It’s a chunky pen. It is nearly as thick as my Montblanc 149; it doesn’t have the slender sort of refined look of the Vanishing Point. While the VP has no branding or marking, the Curidas has its name in a science fiction, all caps, font. This gives it a futuristic look. I can’t help but be reminded of the USS Voyager or Enterprise when looking at the pen - and I almost bought the Prism Crystal version because of this. I feel the green still has this starship quality. Without the clip, however, the starship grows an extraordinary and perhaps even cancerous protuberance. If I were to take off the clip permanently, I would do my best to cut that awful mutation off.

Platinum Curidas, Montblanc 149, and FC-66

Except for the Stripes, I prefer the Curidas’ look to the VP.


Of the complaints I’ve read about the VP, the one I see consistently is the clip. The clip is right where my fingers lie, but this is not a complaint I have with the VP. I find the pen to be comfortable and well balanced in hand. I like the way it feels, though I do wish it were thicker. It feels good in the hand. I find it so non-controversial that I have nothing else to say about it.

The Platinum, however, is genuinely stricken with some strange design decisions that impact comfort. The Curidas is thicker than the VP, which I like. It’s well balanced and is certainly lighter than the metal-bodied Pilot. When it was announced, it was shared that the clip would be removable - hugely interesting everyone who dislikes the VP’s clip. Everything about the Curidas suggests that it should be a very comfortable pen.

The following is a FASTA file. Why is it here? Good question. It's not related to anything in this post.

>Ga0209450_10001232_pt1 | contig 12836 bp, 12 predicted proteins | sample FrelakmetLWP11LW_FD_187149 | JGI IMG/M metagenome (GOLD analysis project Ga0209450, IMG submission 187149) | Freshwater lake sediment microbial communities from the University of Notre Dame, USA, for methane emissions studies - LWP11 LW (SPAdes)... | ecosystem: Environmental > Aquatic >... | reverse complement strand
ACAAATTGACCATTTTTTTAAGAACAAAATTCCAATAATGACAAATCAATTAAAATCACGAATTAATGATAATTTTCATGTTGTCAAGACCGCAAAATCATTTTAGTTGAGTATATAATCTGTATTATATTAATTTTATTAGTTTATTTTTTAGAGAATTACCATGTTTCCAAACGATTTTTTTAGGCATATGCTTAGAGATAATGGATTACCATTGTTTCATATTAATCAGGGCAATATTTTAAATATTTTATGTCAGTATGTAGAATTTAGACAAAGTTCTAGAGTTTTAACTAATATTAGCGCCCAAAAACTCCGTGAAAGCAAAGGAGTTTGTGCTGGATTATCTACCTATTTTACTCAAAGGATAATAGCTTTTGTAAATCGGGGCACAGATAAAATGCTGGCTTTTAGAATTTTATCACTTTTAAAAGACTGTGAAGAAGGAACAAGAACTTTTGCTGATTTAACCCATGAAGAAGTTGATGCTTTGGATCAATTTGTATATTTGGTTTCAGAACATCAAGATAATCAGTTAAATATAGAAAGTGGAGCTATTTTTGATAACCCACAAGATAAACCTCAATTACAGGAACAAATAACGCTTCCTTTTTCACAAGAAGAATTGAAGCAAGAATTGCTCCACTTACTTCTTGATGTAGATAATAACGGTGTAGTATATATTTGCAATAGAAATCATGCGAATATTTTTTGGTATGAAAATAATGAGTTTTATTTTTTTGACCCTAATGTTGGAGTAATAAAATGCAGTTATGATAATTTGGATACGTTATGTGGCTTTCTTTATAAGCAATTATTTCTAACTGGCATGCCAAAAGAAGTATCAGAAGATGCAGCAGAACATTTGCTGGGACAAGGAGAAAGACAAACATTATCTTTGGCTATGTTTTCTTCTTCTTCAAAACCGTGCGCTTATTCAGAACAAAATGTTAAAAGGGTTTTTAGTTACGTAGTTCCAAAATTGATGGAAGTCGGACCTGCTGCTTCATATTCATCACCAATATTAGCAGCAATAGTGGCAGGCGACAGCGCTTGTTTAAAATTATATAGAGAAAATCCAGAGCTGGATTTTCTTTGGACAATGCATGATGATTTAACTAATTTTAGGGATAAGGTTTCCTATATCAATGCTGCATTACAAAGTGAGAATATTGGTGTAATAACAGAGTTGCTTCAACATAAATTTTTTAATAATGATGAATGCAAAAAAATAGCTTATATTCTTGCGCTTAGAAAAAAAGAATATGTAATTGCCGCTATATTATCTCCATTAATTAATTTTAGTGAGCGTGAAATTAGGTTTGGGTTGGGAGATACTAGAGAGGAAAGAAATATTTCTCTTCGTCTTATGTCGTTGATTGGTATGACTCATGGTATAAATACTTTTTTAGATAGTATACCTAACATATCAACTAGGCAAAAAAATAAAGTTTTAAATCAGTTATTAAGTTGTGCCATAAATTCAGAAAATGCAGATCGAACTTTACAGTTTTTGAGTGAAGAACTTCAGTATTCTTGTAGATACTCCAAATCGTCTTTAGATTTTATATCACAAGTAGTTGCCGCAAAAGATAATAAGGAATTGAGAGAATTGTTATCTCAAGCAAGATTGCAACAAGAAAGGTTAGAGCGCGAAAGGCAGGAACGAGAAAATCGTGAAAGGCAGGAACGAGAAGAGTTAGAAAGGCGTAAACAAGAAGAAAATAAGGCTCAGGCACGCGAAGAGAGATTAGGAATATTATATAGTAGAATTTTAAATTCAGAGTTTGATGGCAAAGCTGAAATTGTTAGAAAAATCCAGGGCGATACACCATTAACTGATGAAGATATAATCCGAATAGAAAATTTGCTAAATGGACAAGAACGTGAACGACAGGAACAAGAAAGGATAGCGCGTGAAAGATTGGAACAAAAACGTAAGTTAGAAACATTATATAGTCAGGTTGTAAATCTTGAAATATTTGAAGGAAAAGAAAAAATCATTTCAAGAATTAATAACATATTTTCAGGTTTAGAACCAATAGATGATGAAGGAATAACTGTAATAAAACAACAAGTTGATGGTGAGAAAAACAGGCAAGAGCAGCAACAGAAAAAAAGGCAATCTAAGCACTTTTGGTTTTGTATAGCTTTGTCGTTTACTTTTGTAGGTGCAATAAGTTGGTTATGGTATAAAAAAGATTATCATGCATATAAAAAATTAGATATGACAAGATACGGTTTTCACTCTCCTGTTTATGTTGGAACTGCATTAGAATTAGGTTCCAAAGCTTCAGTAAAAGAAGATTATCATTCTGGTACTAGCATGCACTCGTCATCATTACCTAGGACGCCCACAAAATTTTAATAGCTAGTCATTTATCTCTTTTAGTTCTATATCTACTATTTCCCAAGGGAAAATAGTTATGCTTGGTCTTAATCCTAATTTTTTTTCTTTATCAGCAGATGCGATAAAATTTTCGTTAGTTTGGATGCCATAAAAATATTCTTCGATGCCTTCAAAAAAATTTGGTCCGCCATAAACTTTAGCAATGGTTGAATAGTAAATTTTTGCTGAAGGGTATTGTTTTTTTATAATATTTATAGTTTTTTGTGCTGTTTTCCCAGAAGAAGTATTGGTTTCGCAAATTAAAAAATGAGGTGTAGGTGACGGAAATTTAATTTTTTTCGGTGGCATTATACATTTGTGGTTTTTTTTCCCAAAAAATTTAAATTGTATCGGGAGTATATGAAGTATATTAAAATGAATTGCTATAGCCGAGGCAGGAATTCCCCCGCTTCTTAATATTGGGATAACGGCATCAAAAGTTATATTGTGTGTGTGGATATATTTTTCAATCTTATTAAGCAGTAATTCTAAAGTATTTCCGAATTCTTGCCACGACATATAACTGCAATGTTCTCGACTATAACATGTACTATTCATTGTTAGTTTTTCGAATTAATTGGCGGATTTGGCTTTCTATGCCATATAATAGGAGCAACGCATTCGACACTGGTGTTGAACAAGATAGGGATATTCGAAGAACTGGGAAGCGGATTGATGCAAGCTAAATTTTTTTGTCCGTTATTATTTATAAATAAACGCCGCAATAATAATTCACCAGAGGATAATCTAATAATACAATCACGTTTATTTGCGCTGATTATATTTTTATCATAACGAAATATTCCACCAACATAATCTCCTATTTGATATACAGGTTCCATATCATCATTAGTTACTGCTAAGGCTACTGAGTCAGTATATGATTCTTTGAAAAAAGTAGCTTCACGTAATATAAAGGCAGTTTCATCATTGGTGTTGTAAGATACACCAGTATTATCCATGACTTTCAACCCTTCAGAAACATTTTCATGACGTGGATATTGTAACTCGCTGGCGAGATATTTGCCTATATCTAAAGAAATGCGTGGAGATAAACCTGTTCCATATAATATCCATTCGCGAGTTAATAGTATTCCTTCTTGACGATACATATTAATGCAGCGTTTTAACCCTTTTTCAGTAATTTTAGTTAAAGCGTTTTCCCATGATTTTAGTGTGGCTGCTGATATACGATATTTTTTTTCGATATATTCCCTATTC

The clip is, indeed, removable. The removal process is annoying, though mostly painless. The clip is a thin piece of metal that wraps about halfway around the pen and is held in place by three “nubs,” two of which the metal piece clips on to. To remove the clip, you must take a separate (and soon-to-be-lost-forever) piece of plastic and slide it under the edges of the clip, and gently apply pressure and movement to slip the clip over two of these plastic nubs. I chose to read the directions for this because using pressure with a piece of plastic on a piece of thin metal on a plastic pen seemed like it might have some consequences.